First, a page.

Will The 10-Year Treasury Yield’s Recent Rebound Continue?

The benchmark rate on the 10-year Treasury has been trending higher since October, suggesting that the sharp slide that unfolded earlier in 2019 has run its course. But the economic outlook is still sufficiently murky to reserve judgment on whether the latest bounce in this key yield is a limited revival after an arguably excessive slide or the start of a sustained rise.

In the realm of what we do know for certain: It’s clear that the strong downside bias that was in force through 2019’s third quarter ran out of steam in October. In the months since, a modest upside trend is conspicuous. Notably, for the first time in 2019 the 10-year yield’s 50-day average rose above the 100-day average in December. That’s a clue for thinking that the rate could continue to increase, especially if the trend survives to lift the 50-day average over the 200-day average at some point in the weeks ahead.

Note, too, that inflation expectations have turned up lately, based on the yield spread between nominal Treasuries rates and their inflation-indexed counterparts. For the 10-year maturities, the market’s current guesstimate is 1.75% (as of Jan. 8), which reflects a modest increase in the inflation outlook vs. the roughly 1.50% forecast that prevailed at one point in October.  If the crowd’s mildly firmer reflation expectations roll on, the trend will support higher interest rates generally.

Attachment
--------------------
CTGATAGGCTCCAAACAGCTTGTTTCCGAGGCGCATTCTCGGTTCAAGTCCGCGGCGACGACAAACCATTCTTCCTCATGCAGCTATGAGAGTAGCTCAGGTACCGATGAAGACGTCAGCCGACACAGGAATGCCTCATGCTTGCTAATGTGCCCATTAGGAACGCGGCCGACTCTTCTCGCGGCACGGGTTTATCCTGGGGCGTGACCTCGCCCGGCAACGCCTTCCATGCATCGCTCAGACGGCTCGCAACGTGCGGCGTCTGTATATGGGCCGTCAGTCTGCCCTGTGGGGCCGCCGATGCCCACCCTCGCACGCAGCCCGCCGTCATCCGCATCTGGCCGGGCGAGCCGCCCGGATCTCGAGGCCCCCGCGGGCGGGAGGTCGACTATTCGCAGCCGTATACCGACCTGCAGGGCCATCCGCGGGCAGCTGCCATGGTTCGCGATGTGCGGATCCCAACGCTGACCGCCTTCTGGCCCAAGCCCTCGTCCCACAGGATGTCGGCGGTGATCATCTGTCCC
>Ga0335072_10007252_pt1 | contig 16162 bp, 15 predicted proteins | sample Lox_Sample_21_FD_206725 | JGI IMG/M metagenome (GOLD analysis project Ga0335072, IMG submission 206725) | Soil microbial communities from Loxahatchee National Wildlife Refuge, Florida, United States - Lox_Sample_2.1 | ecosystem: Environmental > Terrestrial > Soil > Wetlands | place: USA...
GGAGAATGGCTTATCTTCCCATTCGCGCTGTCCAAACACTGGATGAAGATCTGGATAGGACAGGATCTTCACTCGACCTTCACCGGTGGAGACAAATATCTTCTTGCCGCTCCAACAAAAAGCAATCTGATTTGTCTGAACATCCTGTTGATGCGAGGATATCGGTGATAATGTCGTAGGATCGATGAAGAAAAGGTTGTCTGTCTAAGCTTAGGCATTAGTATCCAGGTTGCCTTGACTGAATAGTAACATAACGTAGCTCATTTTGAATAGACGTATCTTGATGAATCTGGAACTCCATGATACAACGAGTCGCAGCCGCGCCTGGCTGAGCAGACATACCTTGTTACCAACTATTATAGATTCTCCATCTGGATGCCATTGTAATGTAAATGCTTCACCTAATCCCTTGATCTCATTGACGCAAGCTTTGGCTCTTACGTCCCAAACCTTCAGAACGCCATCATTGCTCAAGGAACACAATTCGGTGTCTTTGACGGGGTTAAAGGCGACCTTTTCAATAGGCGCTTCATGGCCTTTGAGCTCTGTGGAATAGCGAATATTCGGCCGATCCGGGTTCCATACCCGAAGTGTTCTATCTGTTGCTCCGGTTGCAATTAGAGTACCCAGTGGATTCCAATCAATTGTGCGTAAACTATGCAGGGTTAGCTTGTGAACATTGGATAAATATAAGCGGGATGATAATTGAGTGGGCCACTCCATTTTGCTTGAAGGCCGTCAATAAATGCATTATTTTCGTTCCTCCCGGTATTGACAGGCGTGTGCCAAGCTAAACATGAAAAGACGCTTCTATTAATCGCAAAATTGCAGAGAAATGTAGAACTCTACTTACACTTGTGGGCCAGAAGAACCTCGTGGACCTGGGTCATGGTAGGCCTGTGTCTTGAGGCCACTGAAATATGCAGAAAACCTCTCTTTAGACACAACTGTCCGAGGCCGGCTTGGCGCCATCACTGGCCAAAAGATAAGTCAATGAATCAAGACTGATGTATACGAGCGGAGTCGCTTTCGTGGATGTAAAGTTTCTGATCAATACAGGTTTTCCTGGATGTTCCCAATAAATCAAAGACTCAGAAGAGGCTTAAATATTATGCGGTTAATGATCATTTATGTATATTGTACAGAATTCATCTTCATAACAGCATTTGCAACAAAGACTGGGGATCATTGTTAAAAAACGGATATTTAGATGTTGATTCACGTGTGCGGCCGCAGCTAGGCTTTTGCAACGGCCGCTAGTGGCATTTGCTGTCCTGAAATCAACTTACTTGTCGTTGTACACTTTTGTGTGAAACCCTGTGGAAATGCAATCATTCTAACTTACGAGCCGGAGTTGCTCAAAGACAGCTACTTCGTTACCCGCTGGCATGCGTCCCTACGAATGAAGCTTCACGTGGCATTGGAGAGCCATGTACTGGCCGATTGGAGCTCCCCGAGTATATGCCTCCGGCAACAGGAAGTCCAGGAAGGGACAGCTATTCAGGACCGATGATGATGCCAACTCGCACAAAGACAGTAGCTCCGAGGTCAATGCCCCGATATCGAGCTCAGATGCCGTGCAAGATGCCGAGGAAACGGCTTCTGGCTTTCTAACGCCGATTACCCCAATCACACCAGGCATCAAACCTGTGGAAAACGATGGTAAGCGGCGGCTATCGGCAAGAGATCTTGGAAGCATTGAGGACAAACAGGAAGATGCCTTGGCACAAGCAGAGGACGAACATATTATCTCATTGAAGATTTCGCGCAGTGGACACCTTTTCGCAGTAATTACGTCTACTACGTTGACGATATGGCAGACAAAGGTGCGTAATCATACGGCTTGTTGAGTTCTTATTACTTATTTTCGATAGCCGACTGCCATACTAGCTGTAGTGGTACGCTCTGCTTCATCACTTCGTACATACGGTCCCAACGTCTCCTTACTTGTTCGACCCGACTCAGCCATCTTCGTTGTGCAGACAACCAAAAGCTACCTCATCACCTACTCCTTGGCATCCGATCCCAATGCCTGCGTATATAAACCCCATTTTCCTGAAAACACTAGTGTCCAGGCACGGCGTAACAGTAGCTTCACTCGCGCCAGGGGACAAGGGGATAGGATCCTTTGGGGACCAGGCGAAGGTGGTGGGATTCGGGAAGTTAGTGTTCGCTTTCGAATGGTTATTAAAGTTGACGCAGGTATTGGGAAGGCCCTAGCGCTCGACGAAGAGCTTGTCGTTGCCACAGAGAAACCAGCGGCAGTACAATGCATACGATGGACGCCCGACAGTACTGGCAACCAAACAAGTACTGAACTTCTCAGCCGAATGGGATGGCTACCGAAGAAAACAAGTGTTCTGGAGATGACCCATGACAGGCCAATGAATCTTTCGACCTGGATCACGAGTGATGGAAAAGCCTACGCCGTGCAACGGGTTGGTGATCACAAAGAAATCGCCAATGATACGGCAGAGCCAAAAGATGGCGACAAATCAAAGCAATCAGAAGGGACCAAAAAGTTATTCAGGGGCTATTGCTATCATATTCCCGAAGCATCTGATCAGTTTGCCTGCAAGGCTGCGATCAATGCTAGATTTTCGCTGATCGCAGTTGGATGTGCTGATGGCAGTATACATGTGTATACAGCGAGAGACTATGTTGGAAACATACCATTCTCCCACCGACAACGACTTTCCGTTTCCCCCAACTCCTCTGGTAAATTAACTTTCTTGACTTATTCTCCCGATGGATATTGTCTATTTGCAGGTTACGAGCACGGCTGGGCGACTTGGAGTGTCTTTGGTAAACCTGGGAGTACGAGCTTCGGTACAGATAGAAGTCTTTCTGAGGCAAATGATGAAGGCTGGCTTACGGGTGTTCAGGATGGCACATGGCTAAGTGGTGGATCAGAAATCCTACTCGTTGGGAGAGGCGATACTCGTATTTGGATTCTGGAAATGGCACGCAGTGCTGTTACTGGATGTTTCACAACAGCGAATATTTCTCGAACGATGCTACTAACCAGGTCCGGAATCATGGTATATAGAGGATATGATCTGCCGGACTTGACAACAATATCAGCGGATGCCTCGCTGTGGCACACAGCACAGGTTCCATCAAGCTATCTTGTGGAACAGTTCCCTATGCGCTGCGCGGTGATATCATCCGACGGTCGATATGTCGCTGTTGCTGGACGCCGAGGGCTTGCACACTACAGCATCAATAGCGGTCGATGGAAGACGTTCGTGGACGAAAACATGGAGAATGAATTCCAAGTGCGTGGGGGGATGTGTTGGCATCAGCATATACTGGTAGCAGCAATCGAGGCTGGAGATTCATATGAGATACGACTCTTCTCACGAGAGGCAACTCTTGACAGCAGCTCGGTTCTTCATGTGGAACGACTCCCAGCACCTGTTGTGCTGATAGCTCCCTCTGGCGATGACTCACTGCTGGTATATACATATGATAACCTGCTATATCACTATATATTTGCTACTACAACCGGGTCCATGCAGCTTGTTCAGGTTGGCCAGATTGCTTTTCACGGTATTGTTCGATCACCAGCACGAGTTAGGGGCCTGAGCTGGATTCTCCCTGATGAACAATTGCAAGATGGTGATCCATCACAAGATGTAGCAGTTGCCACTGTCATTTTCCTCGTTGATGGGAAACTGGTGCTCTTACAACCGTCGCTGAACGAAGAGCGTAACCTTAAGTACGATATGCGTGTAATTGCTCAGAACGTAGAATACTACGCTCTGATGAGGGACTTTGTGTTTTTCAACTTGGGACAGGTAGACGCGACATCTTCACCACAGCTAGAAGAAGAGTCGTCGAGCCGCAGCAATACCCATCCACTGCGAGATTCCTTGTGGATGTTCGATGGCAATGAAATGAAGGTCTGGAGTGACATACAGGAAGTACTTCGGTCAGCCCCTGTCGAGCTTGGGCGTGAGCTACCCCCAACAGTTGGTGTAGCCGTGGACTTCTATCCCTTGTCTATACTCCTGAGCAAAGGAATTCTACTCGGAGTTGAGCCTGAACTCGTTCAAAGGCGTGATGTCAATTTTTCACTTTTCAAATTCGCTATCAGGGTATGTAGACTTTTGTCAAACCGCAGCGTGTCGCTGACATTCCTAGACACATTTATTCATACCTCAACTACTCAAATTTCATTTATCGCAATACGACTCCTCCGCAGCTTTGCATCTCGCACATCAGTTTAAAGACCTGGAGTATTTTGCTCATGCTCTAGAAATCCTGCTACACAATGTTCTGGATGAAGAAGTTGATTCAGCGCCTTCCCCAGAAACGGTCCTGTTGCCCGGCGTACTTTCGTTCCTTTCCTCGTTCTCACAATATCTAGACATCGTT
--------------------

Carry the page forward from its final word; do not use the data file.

The official inflation data, however, still implies that the 2% inflation trend, give or take, will hold, perhaps with a modest firming in the near term (as suggested by Consumer Price Index numbers of late). With a clear upside bias that lifts core-CPI’s one-year change closer to 3%, it’s reasonable to assume that the Treasury market’s rebounding inflation expectations will moderate. But it’s not yet obvious that CPI is headed to 3% any time soon.

On the other hand, the technical profile for the 10-year yield suggests that there’s more upside ahead. Yet the question is whether the economic data will play along? On this front the outlook has turned a bit cloudy. Although the US economy is on track to report a moderate expansion in the upcoming fourth-quarter GDP report, the slowdown in last year’s second-half remains intact.

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